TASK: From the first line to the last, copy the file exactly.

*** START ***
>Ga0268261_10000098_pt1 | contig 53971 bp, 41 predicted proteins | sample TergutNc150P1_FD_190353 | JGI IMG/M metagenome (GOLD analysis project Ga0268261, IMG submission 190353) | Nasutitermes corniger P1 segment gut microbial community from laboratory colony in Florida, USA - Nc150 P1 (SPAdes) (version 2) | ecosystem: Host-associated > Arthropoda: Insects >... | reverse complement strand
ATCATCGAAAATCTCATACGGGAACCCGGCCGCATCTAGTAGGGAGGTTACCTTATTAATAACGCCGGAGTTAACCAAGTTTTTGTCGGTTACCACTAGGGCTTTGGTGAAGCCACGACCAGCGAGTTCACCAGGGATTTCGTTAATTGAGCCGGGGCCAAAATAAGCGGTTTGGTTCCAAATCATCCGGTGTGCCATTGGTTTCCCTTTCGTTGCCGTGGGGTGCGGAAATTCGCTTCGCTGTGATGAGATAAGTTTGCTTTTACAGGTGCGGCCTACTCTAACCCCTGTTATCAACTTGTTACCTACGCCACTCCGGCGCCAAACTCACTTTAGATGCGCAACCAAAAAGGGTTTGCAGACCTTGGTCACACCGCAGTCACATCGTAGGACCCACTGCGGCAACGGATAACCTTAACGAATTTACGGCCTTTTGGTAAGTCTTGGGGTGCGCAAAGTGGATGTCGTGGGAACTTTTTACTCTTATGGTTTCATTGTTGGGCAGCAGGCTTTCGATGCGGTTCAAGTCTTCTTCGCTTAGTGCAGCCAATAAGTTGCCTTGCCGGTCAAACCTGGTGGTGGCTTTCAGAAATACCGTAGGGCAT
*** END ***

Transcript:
>Ga0268261_10000098_pt1 | contig 53971 bp, 41 predicted proteins | sample TergutNc150P1_FD_190353 | JGI IMG/M metagenome (GOLD analysis project Ga0268261, IMG submission 190353) | Nasutitermes corniger P1 segment gut microbial community from laboratory colony in Florida, USA - Nc150 P1 (SPAdes) (version 2) | ecosystem: Host-associated > Arthropoda: Insects >... | reverse complement strand
ATCATCGAAAATCTCATACGGGAACCCGGCCGCATCTAGTAGGGAGGTTACCTTATTAATAACGCCGGAGTTAACCAAGTTTTTGTCGGTTACCACTAGGGCTTTGGTGAAGCCACGACCAGCGAGTTCACCAGGGATTTCGTTAATTGAGCCGGGGCCAAAATAAGCGGTTTGGTTCCAAATCATCCGGTGTGCCATTGGTTTCCCTTTCGTTGCCGTGGGGTGCGGAAATTCGCTTCGCTGTGATGAGATAAGTTTGCTTTTACAGGTGCGGCCTACTCTAACCCCTGTTATCAACTTGTTACCTACGCCACTCCGGCGCCAAACTCACTTTAGATGCGCAACCAAAAAGGGTTTGCAGACCTTGGTCACACCGCAGTCACATCGTAGGACCCACTGCGGCAACGGATAACCTTAACGAATTTACGGCCTTTTGGTAAGTCTTGGGGTGCGCAAAGTGGATGTCGTGGGAACTTTTTACTCTTATGGTTTCATTGTTGGGCAGCAGGCTTTCGATGCGGTTCAAGTCTTCTTCGCTTAGTGCAGCCAATAAGTTGCCTTGCCGGTCAAACCTGGTGGTGGCTTTCAGAAATACCGTAGGGCAT